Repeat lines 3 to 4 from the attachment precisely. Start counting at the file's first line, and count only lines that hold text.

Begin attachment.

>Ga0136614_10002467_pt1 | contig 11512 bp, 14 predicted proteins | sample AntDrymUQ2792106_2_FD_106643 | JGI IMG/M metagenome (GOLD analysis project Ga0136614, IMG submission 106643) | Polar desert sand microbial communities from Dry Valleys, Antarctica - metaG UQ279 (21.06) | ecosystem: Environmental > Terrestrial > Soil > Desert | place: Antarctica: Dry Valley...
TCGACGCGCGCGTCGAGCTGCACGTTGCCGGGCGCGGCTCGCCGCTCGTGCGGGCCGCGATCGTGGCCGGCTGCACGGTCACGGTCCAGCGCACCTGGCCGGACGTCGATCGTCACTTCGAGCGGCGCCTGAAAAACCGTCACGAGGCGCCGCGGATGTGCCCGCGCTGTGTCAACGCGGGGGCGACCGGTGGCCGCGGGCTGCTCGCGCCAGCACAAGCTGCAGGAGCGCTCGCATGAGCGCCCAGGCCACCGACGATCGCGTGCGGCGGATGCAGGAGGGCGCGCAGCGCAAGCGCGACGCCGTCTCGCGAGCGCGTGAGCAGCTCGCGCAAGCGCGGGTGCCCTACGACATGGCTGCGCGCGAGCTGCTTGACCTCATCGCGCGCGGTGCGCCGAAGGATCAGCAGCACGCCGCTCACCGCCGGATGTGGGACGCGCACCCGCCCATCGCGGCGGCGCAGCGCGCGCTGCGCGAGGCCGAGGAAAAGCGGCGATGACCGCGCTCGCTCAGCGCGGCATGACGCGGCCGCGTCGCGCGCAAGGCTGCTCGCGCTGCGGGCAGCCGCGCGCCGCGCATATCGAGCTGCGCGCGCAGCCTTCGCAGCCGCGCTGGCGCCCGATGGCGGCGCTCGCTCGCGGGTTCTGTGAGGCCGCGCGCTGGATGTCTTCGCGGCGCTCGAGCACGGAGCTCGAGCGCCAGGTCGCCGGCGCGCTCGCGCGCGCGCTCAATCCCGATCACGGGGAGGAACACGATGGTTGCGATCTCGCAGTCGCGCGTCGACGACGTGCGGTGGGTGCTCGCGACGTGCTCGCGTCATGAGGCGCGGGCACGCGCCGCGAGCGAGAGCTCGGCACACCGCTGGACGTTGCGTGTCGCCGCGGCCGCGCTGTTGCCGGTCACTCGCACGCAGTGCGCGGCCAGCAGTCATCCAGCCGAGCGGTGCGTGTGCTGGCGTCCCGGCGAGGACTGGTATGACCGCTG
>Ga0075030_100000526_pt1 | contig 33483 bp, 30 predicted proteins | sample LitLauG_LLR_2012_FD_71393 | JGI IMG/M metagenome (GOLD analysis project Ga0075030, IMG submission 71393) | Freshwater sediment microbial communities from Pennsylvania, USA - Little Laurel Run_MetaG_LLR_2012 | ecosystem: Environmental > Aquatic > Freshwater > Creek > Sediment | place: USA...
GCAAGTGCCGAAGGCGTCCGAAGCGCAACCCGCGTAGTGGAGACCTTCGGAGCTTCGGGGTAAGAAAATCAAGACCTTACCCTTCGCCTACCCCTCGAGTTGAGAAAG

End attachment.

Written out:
>Ga0075030_100000526_pt1 | contig 33483 bp, 30 predicted proteins | sample LitLauG_LLR_2012_FD_71393 | JGI IMG/M metagenome (GOLD analysis project Ga0075030, IMG submission 71393) | Freshwater sediment microbial communities from Pennsylvania, USA - Little Laurel Run_MetaG_LLR_2012 | ecosystem: Environmental > Aquatic > Freshwater > Creek > Sediment | place: USA...
GCAAGTGCCGAAGGCGTCCGAAGCGCAACCCGCGTAGTGGAGACCTTCGGAGCTTCGGGGTAAGAAAATCAAGACCTTACCCTTCGCCTACCCCTCGAGTTGAGAAAG